Company Name City Industry Secondary Industry
Precision Castparts Corp. Portland Manufacturing Tools, Hardware and Light Machinery
Nike Inc. Beaverton Manufacturing Textiles, Apparel and Accessories

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the hartmann software group advantage
A successful career as a software developer or other IT professional requires a solid understanding of software development processes, design patterns, enterprise application architectures, web services, security, networking and much more. The progression from novice to expert can be a daunting endeavor; this is especially true when traversing the learning curve without expert guidance. A common experience is that too much time and money is wasted on a career plan or application due to misinformation.

The Hartmann Software Group understands these issues and addresses them and others during any training engagement. Although no IT educational institution can guarantee career or application development success, HSG can get you closer to your goals at a far faster rate than self paced learning and, arguably, than the competition. Here are the reasons why we are so successful at teaching:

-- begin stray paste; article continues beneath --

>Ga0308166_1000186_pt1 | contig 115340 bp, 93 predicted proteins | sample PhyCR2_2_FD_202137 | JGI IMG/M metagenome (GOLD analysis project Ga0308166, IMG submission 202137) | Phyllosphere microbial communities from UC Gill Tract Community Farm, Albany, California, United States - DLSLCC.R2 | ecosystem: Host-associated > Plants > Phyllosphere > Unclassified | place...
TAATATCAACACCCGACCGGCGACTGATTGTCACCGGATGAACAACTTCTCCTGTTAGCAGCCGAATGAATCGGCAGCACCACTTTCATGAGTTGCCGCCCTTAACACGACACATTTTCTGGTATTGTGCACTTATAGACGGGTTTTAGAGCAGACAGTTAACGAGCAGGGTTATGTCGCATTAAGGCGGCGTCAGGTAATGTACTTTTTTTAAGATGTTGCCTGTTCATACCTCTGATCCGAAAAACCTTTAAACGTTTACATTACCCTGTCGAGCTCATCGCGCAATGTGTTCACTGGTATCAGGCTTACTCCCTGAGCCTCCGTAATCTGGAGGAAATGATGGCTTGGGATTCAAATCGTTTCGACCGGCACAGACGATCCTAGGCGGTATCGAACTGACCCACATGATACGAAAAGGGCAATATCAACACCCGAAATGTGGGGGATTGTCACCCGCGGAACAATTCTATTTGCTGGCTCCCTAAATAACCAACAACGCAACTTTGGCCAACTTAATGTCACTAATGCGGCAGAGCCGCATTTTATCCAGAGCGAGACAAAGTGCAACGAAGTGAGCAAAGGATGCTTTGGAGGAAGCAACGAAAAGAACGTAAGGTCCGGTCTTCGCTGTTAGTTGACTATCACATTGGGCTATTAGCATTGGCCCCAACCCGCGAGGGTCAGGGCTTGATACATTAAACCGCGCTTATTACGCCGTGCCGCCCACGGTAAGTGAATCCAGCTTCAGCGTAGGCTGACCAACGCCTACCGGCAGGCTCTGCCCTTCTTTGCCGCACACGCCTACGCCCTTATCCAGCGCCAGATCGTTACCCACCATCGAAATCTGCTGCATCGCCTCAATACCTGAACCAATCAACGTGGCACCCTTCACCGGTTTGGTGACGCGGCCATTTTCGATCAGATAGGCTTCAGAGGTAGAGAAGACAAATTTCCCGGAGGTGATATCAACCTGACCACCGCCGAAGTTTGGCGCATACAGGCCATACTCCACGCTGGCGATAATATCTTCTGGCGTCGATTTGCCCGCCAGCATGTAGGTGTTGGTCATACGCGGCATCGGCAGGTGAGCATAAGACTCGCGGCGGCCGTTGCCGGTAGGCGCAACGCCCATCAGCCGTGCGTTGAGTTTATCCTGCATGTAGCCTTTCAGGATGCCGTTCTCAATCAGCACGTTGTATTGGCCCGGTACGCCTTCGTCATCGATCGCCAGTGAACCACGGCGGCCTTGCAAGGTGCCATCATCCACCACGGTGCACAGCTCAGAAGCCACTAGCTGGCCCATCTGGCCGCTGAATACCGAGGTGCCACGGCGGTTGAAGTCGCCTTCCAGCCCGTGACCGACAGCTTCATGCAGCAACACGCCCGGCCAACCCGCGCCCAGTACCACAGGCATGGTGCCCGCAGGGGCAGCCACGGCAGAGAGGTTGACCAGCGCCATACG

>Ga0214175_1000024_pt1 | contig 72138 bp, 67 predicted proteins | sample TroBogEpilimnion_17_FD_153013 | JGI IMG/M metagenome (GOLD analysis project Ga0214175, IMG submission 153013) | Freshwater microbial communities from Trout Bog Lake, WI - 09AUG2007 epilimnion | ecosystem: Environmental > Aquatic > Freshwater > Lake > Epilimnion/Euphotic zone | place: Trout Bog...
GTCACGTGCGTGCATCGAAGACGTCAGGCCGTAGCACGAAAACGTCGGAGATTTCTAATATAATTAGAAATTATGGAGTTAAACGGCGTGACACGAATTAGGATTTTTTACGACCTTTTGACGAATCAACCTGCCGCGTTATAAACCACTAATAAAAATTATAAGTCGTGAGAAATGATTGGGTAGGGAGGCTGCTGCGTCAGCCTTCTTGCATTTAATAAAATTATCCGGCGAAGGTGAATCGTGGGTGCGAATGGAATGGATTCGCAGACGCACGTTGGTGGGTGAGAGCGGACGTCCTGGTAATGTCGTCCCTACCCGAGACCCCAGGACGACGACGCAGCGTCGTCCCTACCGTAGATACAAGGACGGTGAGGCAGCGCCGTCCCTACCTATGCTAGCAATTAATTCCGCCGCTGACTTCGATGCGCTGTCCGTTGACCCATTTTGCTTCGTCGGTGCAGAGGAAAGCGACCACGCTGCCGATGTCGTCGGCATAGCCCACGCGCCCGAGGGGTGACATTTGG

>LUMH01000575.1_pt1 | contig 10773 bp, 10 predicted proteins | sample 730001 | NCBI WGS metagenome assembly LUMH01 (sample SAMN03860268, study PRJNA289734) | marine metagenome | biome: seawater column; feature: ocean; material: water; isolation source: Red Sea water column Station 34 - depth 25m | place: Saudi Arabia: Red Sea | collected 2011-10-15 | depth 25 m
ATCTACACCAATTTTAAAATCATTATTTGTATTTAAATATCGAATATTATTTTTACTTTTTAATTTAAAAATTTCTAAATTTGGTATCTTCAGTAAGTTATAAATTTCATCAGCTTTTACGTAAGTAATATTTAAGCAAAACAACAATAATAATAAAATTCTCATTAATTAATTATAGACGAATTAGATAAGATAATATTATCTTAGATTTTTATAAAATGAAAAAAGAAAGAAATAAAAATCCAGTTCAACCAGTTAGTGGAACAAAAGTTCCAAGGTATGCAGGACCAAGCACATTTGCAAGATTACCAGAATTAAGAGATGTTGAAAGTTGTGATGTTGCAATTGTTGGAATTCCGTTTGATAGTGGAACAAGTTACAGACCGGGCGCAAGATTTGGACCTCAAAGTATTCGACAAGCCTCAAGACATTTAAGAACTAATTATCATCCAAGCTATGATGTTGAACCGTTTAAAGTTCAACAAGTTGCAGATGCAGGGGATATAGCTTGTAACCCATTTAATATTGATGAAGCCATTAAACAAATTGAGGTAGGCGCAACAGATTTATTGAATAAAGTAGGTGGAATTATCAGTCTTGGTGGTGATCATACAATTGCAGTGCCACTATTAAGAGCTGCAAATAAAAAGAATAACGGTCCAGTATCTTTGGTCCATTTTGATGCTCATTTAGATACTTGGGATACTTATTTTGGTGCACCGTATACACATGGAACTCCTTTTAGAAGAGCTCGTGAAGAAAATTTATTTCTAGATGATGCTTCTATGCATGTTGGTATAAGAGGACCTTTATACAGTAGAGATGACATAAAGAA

• Learn from the experts.
    1. We have provided software development and other IT related training to many major corporations in Oregon since 2002.
    2. Our educators have years of consulting and training experience; moreover, we require each trainer to have cross-discipline expertise i.e. be Java and .NET experts so that you get a broad understanding of how industry wide experts work and think.
  • Discover tips and tricks about C++ programming
  • Get your questions answered by easy to follow, organized C++ experts
  • Get up to speed with vital C++ programming tools
  • Save on travel expenses by learning right from your desk or home office. Enroll in an online instructor led class. Nearly all of our classes are offered in this way.
  • Prepare to hit the ground running for a new job or a new position
  • See the big picture and have the instructor fill in the gaps
  • We teach with sophisticated learning tools and provide excellent supporting course material
  • Books and course material are provided in advance
  • Get a book of your choice from the HSG Store as a gift from us when you register for a class
  • Gain a lot of practical skills in a short amount of time
  • We teach what we know…software
  • We care…